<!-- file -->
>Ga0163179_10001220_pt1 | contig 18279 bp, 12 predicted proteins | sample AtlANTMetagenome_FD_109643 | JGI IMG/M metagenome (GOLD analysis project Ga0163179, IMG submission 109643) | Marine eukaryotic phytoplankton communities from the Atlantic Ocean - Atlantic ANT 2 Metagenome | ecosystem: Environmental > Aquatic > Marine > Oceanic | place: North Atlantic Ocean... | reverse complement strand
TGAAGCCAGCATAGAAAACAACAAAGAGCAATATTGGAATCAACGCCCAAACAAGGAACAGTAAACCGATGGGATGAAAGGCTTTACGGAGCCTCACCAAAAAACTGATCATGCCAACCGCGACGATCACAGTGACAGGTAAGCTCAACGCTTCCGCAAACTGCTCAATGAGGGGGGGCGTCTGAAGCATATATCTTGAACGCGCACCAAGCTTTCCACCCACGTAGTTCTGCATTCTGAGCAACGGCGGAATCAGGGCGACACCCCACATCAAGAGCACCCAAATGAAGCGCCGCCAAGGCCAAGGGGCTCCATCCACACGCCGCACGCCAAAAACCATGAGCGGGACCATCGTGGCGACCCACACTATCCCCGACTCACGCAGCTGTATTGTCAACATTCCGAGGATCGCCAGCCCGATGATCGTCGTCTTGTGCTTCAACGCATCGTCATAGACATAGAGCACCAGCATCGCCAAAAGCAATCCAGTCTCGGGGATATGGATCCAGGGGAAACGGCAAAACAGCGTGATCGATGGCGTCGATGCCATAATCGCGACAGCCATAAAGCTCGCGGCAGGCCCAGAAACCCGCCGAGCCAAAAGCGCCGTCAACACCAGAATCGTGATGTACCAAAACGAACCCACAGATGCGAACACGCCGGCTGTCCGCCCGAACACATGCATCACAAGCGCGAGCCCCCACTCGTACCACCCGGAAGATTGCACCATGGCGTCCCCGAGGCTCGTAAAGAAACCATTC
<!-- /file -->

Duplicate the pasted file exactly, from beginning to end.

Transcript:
>Ga0163179_10001220_pt1 | contig 18279 bp, 12 predicted proteins | sample AtlANTMetagenome_FD_109643 | JGI IMG/M metagenome (GOLD analysis project Ga0163179, IMG submission 109643) | Marine eukaryotic phytoplankton communities from the Atlantic Ocean - Atlantic ANT 2 Metagenome | ecosystem: Environmental > Aquatic > Marine > Oceanic | place: North Atlantic Ocean... | reverse complement strand
TGAAGCCAGCATAGAAAACAACAAAGAGCAATATTGGAATCAACGCCCAAACAAGGAACAGTAAACCGATGGGATGAAAGGCTTTACGGAGCCTCACCAAAAAACTGATCATGCCAACCGCGACGATCACAGTGACAGGTAAGCTCAACGCTTCCGCAAACTGCTCAATGAGGGGGGGCGTCTGAAGCATATATCTTGAACGCGCACCAAGCTTTCCACCCACGTAGTTCTGCATTCTGAGCAACGGCGGAATCAGGGCGACACCCCACATCAAGAGCACCCAAATGAAGCGCCGCCAAGGCCAAGGGGCTCCATCCACACGCCGCACGCCAAAAACCATGAGCGGGACCATCGTGGCGACCCACACTATCCCCGACTCACGCAGCTGTATTGTCAACATTCCGAGGATCGCCAGCCCGATGATCGTCGTCTTGTGCTTCAACGCATCGTCATAGACATAGAGCACCAGCATCGCCAAAAGCAATCCAGTCTCGGGGATATGGATCCAGGGGAAACGGCAAAACAGCGTGATCGATGGCGTCGATGCCATAATCGCGACAGCCATAAAGCTCGCGGCAGGCCCAGAAACCCGCCGAGCCAAAAGCGCCGTCAACACCAGAATCGTGATGTACCAAAACGAACCCACAGATGCGAACACGCCGGCTGTCCGCCCGAACACATGCATCACAAGCGCGAGCCCCCACTCGTACCACCCGGAAGATTGCACCATGGCGTCCCCGAGGCTCGTAAAGAAACCATTC